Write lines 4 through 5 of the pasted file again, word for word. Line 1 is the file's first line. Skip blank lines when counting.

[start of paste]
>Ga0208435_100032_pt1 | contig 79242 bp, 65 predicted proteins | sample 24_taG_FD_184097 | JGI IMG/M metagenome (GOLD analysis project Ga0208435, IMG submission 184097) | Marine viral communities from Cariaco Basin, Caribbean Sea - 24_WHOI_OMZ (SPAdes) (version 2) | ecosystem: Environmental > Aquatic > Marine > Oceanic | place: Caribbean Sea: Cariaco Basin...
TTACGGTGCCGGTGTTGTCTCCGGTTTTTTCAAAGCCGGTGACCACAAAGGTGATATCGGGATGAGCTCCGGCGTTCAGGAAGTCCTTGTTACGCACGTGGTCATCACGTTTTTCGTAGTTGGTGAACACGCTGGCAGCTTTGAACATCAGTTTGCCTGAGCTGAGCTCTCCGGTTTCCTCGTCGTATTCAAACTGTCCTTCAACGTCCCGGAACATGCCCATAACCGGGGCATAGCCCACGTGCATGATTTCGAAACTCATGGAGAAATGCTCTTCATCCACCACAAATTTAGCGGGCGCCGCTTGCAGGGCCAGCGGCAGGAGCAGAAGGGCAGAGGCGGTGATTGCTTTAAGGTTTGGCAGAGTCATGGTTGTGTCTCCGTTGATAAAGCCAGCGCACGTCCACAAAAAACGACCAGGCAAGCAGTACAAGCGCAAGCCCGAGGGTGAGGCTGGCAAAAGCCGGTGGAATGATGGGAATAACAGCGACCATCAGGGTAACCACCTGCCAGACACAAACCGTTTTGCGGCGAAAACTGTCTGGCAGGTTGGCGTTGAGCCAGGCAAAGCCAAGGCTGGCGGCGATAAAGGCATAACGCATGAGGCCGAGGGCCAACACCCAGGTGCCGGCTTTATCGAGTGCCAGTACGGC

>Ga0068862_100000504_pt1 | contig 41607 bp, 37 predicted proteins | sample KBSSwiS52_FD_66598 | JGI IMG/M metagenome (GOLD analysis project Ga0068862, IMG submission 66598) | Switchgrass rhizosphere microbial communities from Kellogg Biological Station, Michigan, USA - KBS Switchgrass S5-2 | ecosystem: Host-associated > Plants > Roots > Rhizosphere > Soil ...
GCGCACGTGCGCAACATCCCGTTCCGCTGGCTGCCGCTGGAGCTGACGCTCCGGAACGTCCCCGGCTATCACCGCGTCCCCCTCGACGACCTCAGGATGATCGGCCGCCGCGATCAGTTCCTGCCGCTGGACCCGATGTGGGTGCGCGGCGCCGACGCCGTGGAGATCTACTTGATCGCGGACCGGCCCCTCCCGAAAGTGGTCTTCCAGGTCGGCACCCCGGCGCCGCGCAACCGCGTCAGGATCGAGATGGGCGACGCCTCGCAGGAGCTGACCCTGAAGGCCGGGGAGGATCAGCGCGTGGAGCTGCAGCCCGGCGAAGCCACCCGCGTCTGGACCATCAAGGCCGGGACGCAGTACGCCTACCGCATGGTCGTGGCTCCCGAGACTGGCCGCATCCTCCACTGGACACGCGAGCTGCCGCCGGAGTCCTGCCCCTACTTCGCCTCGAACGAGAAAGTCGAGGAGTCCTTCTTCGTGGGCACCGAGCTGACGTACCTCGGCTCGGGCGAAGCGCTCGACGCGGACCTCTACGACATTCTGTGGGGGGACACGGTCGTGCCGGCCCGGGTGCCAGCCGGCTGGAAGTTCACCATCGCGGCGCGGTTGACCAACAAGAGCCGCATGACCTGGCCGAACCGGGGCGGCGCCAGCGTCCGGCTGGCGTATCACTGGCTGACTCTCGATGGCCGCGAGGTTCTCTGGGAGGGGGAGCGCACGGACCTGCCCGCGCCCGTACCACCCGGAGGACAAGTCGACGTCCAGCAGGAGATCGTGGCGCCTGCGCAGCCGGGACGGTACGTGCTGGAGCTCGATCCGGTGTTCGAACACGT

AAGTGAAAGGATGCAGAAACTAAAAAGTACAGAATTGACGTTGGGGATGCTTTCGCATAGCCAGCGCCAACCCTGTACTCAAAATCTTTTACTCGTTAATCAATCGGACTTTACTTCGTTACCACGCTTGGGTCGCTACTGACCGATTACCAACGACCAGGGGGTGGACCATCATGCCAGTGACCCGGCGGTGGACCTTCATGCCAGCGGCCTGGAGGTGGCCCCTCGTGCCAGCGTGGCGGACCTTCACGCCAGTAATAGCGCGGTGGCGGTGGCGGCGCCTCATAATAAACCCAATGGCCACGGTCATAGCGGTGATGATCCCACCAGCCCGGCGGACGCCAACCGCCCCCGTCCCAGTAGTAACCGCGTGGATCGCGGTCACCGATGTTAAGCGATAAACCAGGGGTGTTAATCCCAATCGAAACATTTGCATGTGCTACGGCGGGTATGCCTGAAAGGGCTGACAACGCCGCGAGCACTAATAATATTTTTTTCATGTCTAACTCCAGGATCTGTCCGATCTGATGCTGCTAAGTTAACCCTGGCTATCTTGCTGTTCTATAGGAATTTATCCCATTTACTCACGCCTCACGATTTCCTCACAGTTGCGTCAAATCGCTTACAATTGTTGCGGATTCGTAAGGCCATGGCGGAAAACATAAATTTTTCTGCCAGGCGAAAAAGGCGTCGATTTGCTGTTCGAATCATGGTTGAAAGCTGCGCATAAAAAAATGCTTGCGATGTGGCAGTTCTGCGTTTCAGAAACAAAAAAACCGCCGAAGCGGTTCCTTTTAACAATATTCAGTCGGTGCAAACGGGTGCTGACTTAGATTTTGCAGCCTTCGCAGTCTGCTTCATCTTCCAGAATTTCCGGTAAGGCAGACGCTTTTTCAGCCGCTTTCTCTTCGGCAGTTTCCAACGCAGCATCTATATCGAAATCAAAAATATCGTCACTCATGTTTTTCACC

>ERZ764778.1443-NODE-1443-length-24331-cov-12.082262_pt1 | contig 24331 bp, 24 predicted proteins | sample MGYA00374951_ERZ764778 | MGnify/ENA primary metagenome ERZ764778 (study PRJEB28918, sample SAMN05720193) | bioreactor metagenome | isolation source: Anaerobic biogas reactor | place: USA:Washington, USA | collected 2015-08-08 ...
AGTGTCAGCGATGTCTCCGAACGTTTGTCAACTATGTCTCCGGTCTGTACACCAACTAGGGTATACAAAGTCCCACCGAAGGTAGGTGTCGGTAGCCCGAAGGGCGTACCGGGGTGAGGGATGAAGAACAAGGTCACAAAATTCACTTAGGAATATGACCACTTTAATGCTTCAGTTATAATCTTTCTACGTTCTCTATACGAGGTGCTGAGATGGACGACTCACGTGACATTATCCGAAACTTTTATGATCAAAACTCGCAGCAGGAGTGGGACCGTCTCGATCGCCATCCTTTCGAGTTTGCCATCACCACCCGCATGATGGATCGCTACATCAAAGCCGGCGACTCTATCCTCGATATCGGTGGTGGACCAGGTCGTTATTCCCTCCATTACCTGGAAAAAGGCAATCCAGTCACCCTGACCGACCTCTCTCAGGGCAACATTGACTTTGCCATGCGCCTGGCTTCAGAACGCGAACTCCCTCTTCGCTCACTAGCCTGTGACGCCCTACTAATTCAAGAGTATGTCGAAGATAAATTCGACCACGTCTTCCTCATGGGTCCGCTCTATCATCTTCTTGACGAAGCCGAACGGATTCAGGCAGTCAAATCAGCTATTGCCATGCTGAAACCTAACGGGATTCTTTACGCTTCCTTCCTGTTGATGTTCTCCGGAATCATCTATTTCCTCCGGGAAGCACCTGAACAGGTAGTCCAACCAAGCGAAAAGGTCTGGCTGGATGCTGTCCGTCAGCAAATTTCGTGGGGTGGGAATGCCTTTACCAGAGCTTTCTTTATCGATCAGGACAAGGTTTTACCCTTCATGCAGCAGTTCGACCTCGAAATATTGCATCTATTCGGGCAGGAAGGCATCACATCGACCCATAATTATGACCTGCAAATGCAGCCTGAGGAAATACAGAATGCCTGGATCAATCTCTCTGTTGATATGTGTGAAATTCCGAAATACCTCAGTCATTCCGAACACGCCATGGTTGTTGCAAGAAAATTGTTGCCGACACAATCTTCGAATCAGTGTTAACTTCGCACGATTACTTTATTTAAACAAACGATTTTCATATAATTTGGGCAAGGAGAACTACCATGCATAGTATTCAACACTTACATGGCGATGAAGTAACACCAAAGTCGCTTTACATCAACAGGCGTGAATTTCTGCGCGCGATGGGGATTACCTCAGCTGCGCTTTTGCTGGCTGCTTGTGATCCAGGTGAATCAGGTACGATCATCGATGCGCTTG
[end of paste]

GCGCACGTGCGCAACATCCCGTTCCGCTGGCTGCCGCTGGAGCTGACGCTCCGGAACGTCCCCGGCTATCACCGCGTCCCCCTCGACGACCTCAGGATGATCGGCCGCCGCGATCAGTTCCTGCCGCTGGACCCGATGTGGGTGCGCGGCGCCGACGCCGTGGAGATCTACTTGATCGCGGACCGGCCCCTCCCGAAAGTGGTCTTCCAGGTCGGCACCCCGGCGCCGCGCAACCGCGTCAGGATCGAGATGGGCGACGCCTCGCAGGAGCTGACCCTGAAGGCCGGGGAGGATCAGCGCGTGGAGCTGCAGCCCGGCGAAGCCACCCGCGTCTGGACCATCAAGGCCGGGACGCAGTACGCCTACCGCATGGTCGTGGCTCCCGAGACTGGCCGCATCCTCCACTGGACACGCGAGCTGCCGCCGGAGTCCTGCCCCTACTTCGCCTCGAACGAGAAAGTCGAGGAGTCCTTCTTCGTGGGCACCGAGCTGACGTACCTCGGCTCGGGCGAAGCGCTCGACGCGGACCTCTACGACATTCTGTGGGGGGACACGGTCGTGCCGGCCCGGGTGCCAGCCGGCTGGAAGTTCACCATCGCGGCGCGGTTGACCAACAAGAGCCGCATGACCTGGCCGAACCGGGGCGGCGCCAGCGTCCGGCTGGCGTATCACTGGCTGACTCTCGATGGCCGCGAGGTTCTCTGGGAGGGGGAGCGCACGGACCTGCCCGCGCCCGTACCACCCGGAGGACAAGTCGACGTCCAGCAGGAGATCGTGGCGCCTGCGCAGCCGGGACGGTACGTGCTGGAGCTCGATCCGGTGTTCGAACACGT

AAGTGAAAGGATGCAGAAACTAAAAAGTACAGAATTGACGTTGGGGATGCTTTCGCATAGCCAGCGCCAACCCTGTACTCAAAATCTTTTACTCGTTAATCAATCGGACTTTACTTCGTTACCACGCTTGGGTCGCTACTGACCGATTACCAACGACCAGGGGGTGGACCATCATGCCAGTGACCCGGCGGTGGACCTTCATGCCAGCGGCCTGGAGGTGGCCCCTCGTGCCAGCGTGGCGGACCTTCACGCCAGTAATAGCGCGGTGGCGGTGGCGGCGCCTCATAATAAACCCAATGGCCACGGTCATAGCGGTGATGATCCCACCAGCCCGGCGGACGCCAACCGCCCCCGTCCCAGTAGTAACCGCGTGGATCGCGGTCACCGATGTTAAGCGATAAACCAGGGGTGTTAATCCCAATCGAAACATTTGCATGTGCTACGGCGGGTATGCCTGAAAGGGCTGACAACGCCGCGAGCACTAATAATATTTTTTTCATGTCTAACTCCAGGATCTGTCCGATCTGATGCTGCTAAGTTAACCCTGGCTATCTTGCTGTTCTATAGGAATTTATCCCATTTACTCACGCCTCACGATTTCCTCACAGTTGCGTCAAATCGCTTACAATTGTTGCGGATTCGTAAGGCCATGGCGGAAAACATAAATTTTTCTGCCAGGCGAAAAAGGCGTCGATTTGCTGTTCGAATCATGGTTGAAAGCTGCGCATAAAAAAATGCTTGCGATGTGGCAGTTCTGCGTTTCAGAAACAAAAAAACCGCCGAAGCGGTTCCTTTTAACAATATTCAGTCGGTGCAAACGGGTGCTGACTTAGATTTTGCAGCCTTCGCAGTCTGCTTCATCTTCCAGAATTTCCGGTAAGGCAGACGCTTTTTCAGCCGCTTTCTCTTCGGCAGTTTCCAACGCAGCATCTATATCGAAATCAAAAATATCGTCACTCATGTTTTTCACC